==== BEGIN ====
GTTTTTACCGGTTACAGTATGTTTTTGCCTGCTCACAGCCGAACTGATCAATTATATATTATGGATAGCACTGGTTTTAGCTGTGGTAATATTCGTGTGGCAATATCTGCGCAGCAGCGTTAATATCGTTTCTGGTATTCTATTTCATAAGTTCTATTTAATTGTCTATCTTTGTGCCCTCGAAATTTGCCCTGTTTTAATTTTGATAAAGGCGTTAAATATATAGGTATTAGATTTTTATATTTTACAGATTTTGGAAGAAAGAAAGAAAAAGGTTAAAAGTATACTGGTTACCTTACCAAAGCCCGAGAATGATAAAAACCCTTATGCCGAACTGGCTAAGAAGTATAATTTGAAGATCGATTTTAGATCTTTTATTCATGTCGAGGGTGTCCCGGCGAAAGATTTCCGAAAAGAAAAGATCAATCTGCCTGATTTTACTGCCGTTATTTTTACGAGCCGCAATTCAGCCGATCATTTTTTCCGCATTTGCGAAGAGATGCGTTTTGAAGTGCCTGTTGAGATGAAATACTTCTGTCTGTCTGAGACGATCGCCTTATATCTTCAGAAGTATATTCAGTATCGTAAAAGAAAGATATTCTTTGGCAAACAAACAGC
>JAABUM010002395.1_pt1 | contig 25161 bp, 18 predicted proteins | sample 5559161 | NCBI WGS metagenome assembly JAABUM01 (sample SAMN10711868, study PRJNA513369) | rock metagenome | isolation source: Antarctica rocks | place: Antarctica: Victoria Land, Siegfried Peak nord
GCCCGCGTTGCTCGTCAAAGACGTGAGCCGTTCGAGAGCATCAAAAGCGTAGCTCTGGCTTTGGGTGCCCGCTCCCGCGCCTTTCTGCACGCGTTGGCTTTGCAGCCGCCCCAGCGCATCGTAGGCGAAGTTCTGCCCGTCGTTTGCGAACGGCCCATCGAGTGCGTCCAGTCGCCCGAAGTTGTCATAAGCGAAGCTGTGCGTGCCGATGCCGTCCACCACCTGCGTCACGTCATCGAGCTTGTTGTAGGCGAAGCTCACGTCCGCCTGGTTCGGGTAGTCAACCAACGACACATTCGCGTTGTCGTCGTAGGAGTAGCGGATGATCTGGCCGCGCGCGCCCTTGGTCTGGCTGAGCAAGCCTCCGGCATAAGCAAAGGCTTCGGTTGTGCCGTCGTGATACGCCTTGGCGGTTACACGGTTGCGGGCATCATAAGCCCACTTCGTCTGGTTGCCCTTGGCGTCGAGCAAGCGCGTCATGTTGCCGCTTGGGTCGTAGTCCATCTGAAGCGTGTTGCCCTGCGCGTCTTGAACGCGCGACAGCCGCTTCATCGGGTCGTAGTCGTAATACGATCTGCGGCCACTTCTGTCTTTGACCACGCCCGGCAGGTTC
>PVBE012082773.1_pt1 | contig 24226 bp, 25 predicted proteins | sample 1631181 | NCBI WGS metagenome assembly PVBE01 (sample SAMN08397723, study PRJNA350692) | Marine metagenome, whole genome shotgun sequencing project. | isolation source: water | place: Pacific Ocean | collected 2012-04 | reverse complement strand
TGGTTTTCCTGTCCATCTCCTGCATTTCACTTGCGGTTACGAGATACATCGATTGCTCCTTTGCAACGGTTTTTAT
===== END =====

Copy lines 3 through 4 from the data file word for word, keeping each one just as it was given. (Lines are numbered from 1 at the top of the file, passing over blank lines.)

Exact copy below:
GCCCGCGTTGCTCGTCAAAGACGTGAGCCGTTCGAGAGCATCAAAAGCGTAGCTCTGGCTTTGGGTGCCCGCTCCCGCGCCTTTCTGCACGCGTTGGCTTTGCAGCCGCCCCAGCGCATCGTAGGCGAAGTTCTGCCCGTCGTTTGCGAACGGCCCATCGAGTGCGTCCAGTCGCCCGAAGTTGTCATAAGCGAAGCTGTGCGTGCCGATGCCGTCCACCACCTGCGTCACGTCATCGAGCTTGTTGTAGGCGAAGCTCACGTCCGCCTGGTTCGGGTAGTCAACCAACGACACATTCGCGTTGTCGTCGTAGGAGTAGCGGATGATCTGGCCGCGCGCGCCCTTGGTCTGGCTGAGCAAGCCTCCGGCATAAGCAAAGGCTTCGGTTGTGCCGTCGTGATACGCCTTGGCGGTTACACGGTTGCGGGCATCATAAGCCCACTTCGTCTGGTTGCCCTTGGCGTCGAGCAAGCGCGTCATGTTGCCGCTTGGGTCGTAGTCCATCTGAAGCGTGTTGCCCTGCGCGTCTTGAACGCGCGACAGCCGCTTCATCGGGTCGTAGTCGTAATACGATCTGCGGCCACTTCTGTCTTTGACCACGCCCGGCAGGTTC
>PVBE012082773.1_pt1 | contig 24226 bp, 25 predicted proteins | sample 1631181 | NCBI WGS metagenome assembly PVBE01 (sample SAMN08397723, study PRJNA350692) | Marine metagenome, whole genome shotgun sequencing project. | isolation source: water | place: Pacific Ocean | collected 2012-04 | reverse complement strand